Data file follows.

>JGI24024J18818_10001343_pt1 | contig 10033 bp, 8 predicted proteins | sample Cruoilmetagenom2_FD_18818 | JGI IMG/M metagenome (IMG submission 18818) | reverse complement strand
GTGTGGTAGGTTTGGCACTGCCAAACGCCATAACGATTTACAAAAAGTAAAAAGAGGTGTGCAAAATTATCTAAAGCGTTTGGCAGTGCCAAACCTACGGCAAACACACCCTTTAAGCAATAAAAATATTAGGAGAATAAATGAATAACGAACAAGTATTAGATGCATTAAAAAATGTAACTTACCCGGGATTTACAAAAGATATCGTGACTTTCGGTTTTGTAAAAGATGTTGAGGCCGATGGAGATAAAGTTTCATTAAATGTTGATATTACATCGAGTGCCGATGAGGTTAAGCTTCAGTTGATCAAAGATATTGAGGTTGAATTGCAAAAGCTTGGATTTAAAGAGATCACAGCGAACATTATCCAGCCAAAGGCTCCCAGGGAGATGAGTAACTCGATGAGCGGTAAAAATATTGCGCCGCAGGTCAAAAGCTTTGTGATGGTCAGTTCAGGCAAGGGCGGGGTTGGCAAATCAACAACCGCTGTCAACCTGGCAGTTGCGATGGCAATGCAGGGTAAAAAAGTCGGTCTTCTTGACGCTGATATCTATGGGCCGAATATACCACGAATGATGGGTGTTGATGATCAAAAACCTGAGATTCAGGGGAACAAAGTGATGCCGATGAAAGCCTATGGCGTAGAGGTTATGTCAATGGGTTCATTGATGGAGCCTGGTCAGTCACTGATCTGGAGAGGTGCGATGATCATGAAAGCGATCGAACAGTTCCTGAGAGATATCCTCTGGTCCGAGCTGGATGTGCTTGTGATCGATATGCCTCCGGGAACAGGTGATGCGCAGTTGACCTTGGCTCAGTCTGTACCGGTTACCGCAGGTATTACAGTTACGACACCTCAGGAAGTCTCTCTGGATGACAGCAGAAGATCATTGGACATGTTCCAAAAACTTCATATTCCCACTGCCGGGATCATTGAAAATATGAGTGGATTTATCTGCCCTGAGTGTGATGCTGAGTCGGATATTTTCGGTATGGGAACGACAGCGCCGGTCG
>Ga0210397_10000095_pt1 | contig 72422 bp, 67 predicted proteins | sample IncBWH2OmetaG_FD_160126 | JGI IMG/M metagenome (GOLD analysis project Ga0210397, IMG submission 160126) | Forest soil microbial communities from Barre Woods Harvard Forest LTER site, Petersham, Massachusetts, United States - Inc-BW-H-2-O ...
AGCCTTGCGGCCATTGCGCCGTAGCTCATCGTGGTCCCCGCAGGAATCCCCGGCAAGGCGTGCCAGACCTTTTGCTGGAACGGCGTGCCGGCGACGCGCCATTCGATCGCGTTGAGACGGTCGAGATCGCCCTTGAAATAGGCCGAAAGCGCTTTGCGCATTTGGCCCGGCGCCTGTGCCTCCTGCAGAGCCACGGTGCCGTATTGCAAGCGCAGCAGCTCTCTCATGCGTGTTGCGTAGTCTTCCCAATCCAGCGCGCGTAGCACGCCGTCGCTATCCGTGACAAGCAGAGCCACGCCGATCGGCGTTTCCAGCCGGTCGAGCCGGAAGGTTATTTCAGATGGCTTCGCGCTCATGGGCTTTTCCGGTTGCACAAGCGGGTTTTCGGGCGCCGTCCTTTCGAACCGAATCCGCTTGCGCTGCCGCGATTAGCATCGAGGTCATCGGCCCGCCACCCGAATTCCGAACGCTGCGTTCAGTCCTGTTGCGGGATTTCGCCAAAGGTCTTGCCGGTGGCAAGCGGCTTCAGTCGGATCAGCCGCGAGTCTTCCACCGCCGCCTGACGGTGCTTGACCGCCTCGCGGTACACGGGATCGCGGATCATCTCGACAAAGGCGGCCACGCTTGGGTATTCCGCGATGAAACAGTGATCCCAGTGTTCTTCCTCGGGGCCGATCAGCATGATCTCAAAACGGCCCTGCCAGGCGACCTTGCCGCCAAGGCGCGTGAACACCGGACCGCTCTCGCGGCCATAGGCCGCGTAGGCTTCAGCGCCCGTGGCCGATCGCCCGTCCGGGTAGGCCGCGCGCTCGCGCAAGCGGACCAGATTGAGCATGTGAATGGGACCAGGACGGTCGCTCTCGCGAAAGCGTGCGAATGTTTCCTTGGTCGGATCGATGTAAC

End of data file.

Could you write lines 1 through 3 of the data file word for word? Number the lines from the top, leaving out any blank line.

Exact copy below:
>JGI24024J18818_10001343_pt1 | contig 10033 bp, 8 predicted proteins | sample Cruoilmetagenom2_FD_18818 | JGI IMG/M metagenome (IMG submission 18818) | reverse complement strand
GTGTGGTAGGTTTGGCACTGCCAAACGCCATAACGATTTACAAAAAGTAAAAAGAGGTGTGCAAAATTATCTAAAGCGTTTGGCAGTGCCAAACCTACGGCAAACACACCCTTTAAGCAATAAAAATATTAGGAGAATAAATGAATAACGAACAAGTATTAGATGCATTAAAAAATGTAACTTACCCGGGATTTACAAAAGATATCGTGACTTTCGGTTTTGTAAAAGATGTTGAGGCCGATGGAGATAAAGTTTCATTAAATGTTGATATTACATCGAGTGCCGATGAGGTTAAGCTTCAGTTGATCAAAGATATTGAGGTTGAATTGCAAAAGCTTGGATTTAAAGAGATCACAGCGAACATTATCCAGCCAAAGGCTCCCAGGGAGATGAGTAACTCGATGAGCGGTAAAAATATTGCGCCGCAGGTCAAAAGCTTTGTGATGGTCAGTTCAGGCAAGGGCGGGGTTGGCAAATCAACAACCGCTGTCAACCTGGCAGTTGCGATGGCAATGCAGGGTAAAAAAGTCGGTCTTCTTGACGCTGATATCTATGGGCCGAATATACCACGAATGATGGGTGTTGATGATCAAAAACCTGAGATTCAGGGGAACAAAGTGATGCCGATGAAAGCCTATGGCGTAGAGGTTATGTCAATGGGTTCATTGATGGAGCCTGGTCAGTCACTGATCTGGAGAGGTGCGATGATCATGAAAGCGATCGAACAGTTCCTGAGAGATATCCTCTGGTCCGAGCTGGATGTGCTTGTGATCGATATGCCTCCGGGAACAGGTGATGCGCAGTTGACCTTGGCTCAGTCTGTACCGGTTACCGCAGGTATTACAGTTACGACACCTCAGGAAGTCTCTCTGGATGACAGCAGAAGATCATTGGACATGTTCCAAAAACTTCATATTCCCACTGCCGGGATCATTGAAAATATGAGTGGATTTATCTGCCCTGAGTGTGATGCTGAGTCGGATATTTTCGGTATGGGAACGACAGCGCCGGTCG
>Ga0210397_10000095_pt1 | contig 72422 bp, 67 predicted proteins | sample IncBWH2OmetaG_FD_160126 | JGI IMG/M metagenome (GOLD analysis project Ga0210397, IMG submission 160126) | Forest soil microbial communities from Barre Woods Harvard Forest LTER site, Petersham, Massachusetts, United States - Inc-BW-H-2-O ...